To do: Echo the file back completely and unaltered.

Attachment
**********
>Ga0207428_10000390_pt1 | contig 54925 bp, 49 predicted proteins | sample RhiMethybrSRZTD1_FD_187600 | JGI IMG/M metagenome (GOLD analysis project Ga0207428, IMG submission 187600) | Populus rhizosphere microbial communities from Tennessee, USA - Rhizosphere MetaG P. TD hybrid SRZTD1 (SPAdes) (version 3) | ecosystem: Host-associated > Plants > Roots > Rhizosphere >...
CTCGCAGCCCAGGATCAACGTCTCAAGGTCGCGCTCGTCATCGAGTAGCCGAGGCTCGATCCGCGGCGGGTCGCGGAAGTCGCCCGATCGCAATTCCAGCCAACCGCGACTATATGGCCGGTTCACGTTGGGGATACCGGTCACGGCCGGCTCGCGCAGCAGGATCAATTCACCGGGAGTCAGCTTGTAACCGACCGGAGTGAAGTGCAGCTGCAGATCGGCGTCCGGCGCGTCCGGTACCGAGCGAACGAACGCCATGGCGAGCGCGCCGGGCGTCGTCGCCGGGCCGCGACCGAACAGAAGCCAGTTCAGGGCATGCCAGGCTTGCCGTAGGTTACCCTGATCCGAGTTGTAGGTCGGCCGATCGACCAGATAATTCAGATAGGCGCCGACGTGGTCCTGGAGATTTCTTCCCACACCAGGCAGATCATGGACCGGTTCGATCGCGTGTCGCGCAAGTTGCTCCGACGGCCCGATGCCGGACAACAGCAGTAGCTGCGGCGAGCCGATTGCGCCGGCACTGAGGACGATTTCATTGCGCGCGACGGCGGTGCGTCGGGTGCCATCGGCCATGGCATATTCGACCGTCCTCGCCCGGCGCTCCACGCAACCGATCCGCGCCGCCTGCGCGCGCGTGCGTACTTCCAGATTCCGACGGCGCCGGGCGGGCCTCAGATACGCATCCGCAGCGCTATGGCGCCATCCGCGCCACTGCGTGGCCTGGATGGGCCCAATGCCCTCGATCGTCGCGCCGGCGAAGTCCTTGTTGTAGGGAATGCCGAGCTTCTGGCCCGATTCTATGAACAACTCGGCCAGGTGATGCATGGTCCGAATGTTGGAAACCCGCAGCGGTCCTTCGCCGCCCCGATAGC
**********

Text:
>Ga0207428_10000390_pt1 | contig 54925 bp, 49 predicted proteins | sample RhiMethybrSRZTD1_FD_187600 | JGI IMG/M metagenome (GOLD analysis project Ga0207428, IMG submission 187600) | Populus rhizosphere microbial communities from Tennessee, USA - Rhizosphere MetaG P. TD hybrid SRZTD1 (SPAdes) (version 3) | ecosystem: Host-associated > Plants > Roots > Rhizosphere >...
CTCGCAGCCCAGGATCAACGTCTCAAGGTCGCGCTCGTCATCGAGTAGCCGAGGCTCGATCCGCGGCGGGTCGCGGAAGTCGCCCGATCGCAATTCCAGCCAACCGCGACTATATGGCCGGTTCACGTTGGGGATACCGGTCACGGCCGGCTCGCGCAGCAGGATCAATTCACCGGGAGTCAGCTTGTAACCGACCGGAGTGAAGTGCAGCTGCAGATCGGCGTCCGGCGCGTCCGGTACCGAGCGAACGAACGCCATGGCGAGCGCGCCGGGCGTCGTCGCCGGGCCGCGACCGAACAGAAGCCAGTTCAGGGCATGCCAGGCTTGCCGTAGGTTACCCTGATCCGAGTTGTAGGTCGGCCGATCGACCAGATAATTCAGATAGGCGCCGACGTGGTCCTGGAGATTTCTTCCCACACCAGGCAGATCATGGACCGGTTCGATCGCGTGTCGCGCAAGTTGCTCCGACGGCCCGATGCCGGACAACAGCAGTAGCTGCGGCGAGCCGATTGCGCCGGCACTGAGGACGATTTCATTGCGCGCGACGGCGGTGCGTCGGGTGCCATCGGCCATGGCATATTCGACCGTCCTCGCCCGGCGCTCCACGCAACCGATCCGCGCCGCCTGCGCGCGCGTGCGTACTTCCAGATTCCGACGGCGCCGGGCGGGCCTCAGATACGCATCCGCAGCGCTATGGCGCCATCCGCGCCACTGCGTGGCCTGGATGGGCCCAATGCCCTCGATCGTCGCGCCGGCGAAGTCCTTGTTGTAGGGAATGCCGAGCTTCTGGCCCGATTCTATGAACAACTCGGCCAGGTGATGCATGGTCCGAATGTTGGAAACCCGCAGCGGTCCTTCGCCGCCCCGATAGC